Egyptian President Abdel Fattah el-Sisi secured his second term in the presidential elections between 26 and 28th March. According to official results, Sisi received 97% of the votes. His only opponent, Moussa Moustafa Moussa, received only 3%, while 7% of the ballots were invalid. The voter turnout was, with only 41%, the lowest since the revolution in 2011 and six percent lower than four years ago. The turnout is a sign of disaffection with the current authoritarian political system. Systematic government repression of the opposition and media resulted in only one ‘opponent’ remaining on the ballot.
Pre-election crackdown on candidates
The pre-election period was marked by large scale repression of political opponents, activists and journalists. The crackdown on any potential opposition candidate began in December 2017. Around that time former Prime Minister Ahmed Shafik returned to Egypt with the intent to run for president. However in early January he dropped out the race. Claiming that “I have seen that I will not be the ideal person to lead the state’s affairs during the coming period. Thus I have decided not to run in the upcoming 2018 presidential elections.’’ Other opponents also dropped out of the race. Human rights activists Khaled Ali and Anwar Essmat Sadat, nephew of late President Anwar Sadat, claimed to be pressured by agents of the National Security Agency.
Most analysts however agreed that the real challenge to Sisi’s rule came from within Egypt’s security apparatus. “[this election is a] internal power struggle among the military and the regime’s security services, and it has nothing to do with democratic mechanisms worthy of the name.’’ according Egyptian political analyst Sara Khorshid. All military challengers were ousted from the race. Colonel Ahmed Konsowa, who had shown the intent to run, was sentenced to six years in prison for “actions that undermine the system’’. Another military strongman, General Sami Anan, was also arrested and convicted in January after he announced his candidacy.
Campaign and election
With no real opposition, the regime wanted to make the elections look as legitimate as possible by boosting the voter turnout. In reaction to critical reporting by foreign media, state controlled news outlets launched a campaign denouncing foreign journalists as “forces of evil”. Egypt’s prosecutor-general vowed to take every legal step necessary in order to safeguard the elections from “fake news’’. Not going to the polls or voting with an invalid ballot was presented by several outlets as a crime against the state. Even stating that voters would receive rewards, while those who decline would be fined. Despite the intense campaign to get people out to the polls, the voter turnout seemed to signal the disaffection of the public with the current regime. Economic stagnation and the disillusionment with the political process, alienated voters. Especially the Egyptian youth.
In this hostile environment several activists and journalists were arrested for “undermining the electoral process’’. Abdul Moneim Aboul Fotouh, a leading figure in the Strong Egypt Party (SEP), called for the boycott of the election, citing the undemocratic nature of the process. The authorities arrested several leading members of the SEP in reaction to this boycott. Journalists writing critical pieces related to these developments were harassed or arrested. Even Western journalists were being repressed in the country.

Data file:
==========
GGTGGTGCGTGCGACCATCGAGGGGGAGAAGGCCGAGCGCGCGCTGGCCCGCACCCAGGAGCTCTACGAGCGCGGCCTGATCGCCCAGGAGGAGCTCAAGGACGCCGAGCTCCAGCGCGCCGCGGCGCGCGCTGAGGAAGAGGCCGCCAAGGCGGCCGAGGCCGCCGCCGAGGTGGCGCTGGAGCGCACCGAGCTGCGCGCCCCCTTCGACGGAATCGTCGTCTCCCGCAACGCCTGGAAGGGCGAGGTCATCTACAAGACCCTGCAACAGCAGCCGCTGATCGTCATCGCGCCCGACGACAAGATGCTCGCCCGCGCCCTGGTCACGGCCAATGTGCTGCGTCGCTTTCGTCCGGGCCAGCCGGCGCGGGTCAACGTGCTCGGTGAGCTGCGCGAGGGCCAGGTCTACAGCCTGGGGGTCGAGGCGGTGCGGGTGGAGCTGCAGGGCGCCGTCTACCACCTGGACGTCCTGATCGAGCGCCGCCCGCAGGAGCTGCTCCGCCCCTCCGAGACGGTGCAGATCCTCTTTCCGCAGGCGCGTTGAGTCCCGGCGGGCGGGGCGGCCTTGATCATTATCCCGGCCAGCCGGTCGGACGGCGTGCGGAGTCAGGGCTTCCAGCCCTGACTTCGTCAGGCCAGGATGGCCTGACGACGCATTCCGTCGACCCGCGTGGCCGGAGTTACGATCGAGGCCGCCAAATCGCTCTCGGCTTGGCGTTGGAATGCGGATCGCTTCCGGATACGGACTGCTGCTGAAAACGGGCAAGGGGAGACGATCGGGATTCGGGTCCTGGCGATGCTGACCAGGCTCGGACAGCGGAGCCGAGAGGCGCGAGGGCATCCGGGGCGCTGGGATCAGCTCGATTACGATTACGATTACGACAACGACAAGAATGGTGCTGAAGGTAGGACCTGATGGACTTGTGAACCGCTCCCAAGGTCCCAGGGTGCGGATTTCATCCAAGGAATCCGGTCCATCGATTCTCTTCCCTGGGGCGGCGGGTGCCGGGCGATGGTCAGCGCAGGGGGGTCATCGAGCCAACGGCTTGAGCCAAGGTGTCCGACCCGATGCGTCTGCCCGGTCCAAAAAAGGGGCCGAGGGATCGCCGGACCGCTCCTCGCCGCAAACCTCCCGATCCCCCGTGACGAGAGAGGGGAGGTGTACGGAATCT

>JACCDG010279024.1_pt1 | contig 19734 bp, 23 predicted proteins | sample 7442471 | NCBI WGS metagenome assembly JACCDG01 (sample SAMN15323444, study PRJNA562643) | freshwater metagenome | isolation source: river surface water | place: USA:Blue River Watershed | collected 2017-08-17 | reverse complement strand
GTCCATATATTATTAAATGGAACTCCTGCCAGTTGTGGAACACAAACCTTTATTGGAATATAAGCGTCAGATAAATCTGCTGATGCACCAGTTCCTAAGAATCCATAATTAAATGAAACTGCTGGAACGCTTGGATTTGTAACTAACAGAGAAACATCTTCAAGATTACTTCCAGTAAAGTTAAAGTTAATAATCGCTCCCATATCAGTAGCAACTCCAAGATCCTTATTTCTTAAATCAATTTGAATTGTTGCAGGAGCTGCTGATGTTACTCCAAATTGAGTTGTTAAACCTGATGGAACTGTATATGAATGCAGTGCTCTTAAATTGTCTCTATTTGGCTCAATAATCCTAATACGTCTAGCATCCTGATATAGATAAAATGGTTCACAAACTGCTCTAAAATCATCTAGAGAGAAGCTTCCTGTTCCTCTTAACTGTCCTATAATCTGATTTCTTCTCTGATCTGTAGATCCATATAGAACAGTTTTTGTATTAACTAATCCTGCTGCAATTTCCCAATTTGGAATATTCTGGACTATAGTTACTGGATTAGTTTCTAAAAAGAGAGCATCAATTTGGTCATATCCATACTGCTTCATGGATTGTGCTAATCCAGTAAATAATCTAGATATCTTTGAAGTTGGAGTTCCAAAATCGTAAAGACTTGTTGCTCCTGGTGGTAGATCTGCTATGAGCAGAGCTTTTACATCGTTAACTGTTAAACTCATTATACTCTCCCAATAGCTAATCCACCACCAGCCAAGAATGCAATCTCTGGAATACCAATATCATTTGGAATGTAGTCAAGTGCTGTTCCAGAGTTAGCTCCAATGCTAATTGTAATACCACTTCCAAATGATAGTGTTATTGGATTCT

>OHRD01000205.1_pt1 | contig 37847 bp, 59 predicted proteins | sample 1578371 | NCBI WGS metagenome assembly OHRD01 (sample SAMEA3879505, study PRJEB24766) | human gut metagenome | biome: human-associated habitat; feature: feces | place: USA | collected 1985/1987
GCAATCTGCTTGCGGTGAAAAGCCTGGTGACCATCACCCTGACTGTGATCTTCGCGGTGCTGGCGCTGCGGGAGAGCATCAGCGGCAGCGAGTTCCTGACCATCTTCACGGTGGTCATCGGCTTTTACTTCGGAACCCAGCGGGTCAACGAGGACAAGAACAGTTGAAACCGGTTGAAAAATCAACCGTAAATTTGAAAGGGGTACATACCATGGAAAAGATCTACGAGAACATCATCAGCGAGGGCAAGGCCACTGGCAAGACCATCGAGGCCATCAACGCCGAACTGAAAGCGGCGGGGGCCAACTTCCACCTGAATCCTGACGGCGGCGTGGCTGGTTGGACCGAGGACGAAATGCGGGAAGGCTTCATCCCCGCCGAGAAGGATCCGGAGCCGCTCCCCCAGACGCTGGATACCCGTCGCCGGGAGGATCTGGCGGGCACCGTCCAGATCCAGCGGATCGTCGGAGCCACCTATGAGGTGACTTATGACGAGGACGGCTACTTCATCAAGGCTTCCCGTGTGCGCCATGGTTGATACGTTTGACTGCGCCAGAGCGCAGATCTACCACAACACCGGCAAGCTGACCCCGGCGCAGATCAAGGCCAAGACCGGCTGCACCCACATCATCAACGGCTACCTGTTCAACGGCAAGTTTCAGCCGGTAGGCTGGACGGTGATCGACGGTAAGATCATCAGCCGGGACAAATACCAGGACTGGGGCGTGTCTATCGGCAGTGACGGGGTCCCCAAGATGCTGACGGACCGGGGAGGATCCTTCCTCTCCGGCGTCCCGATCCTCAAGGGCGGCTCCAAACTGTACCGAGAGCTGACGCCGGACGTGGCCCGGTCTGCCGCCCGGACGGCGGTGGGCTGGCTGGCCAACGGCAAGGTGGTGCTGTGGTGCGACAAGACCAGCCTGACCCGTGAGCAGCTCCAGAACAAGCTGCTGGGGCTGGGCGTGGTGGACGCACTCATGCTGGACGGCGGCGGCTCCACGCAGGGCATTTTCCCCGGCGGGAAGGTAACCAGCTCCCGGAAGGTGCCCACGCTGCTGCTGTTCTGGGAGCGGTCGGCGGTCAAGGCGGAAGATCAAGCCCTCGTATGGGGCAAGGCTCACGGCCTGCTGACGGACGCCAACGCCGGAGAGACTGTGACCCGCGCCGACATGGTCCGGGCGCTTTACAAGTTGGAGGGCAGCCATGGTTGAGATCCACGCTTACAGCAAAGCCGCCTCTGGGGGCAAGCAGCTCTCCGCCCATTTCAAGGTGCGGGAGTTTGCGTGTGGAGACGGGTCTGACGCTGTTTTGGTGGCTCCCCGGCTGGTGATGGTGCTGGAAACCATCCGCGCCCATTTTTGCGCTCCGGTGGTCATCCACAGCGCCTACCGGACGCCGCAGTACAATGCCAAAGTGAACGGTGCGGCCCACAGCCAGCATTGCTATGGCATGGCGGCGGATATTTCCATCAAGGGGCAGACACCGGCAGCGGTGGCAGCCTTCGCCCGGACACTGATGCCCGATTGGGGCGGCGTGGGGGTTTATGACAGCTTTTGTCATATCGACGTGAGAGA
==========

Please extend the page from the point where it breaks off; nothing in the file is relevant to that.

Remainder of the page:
Sisi denied all accusations of a repressive campaign. Claiming that he “prayed to God’’ for more opponents. In reality Sisi created an image of the “undefeatable hero” in the state media. A move that his critics called a “cult of personality”. One of the trademarks of this media campaign was hailing Sisi as the “defeater of terrorism”. Leading up to the campaign Egypt intensified its anti-terrorists operations in the Sinai. The enormous attention that Sisi enjoyed was contrasted by the almost non-existing campaign of his opponent. Moussa only rarely appeared in public and never attacked Sisi on his policies.
An authoritarian future
The authoritarian characteristics of the regime are only the latest signs of the deterioration of democracy in Egypt. After the disposal of democratically elected president Mohammed Morsi in 2013, there has been a systematic crackdown on freedoms according to Human Rights Watch. Sisi relies on continued support from the “deep state”, which includes the military, the bureaucracy and the judiciary – and its supporters. As long as Sisi has the support from these elements of the state, he will remain in power. One way Egyptian president’s traditionally have enjoyed this support is by awarding great wealth to the military. Economic experts estimate the military’s holdings at anywhere between 5% and 60% of the economy.
There are still road blocks ahead for the power hungry regime in the coming years. Sisi wants to legitimize his rule by the veil of democratic elections. Under the current constitution, Sisi’s second term would be his last. Therefore several MP’s already introduced the idea of constitutional amendments that would lift the presidential term and clearing the road for a president for life.
The Egyptian turn towards authoritarian rule and the sham election are watched with some restrains in the West. The United States congratulated Sisi with his “victory”, while noticing “constraints on freedoms of expression and association in the run-up to the elections”. Other Western leaders send congratulatory messages to Sisi, leading to fears criticism of human rights organizations.
Analysts argue that the West doesn’t want to provoke Egypt. The country is relatively stable comparted to other Arab countries in the region. Furthermore is Cairo one of the main allies in the fight against fundamentalist Islamic terrorism. Making it unlikely that pressure on the regime will come from the outside.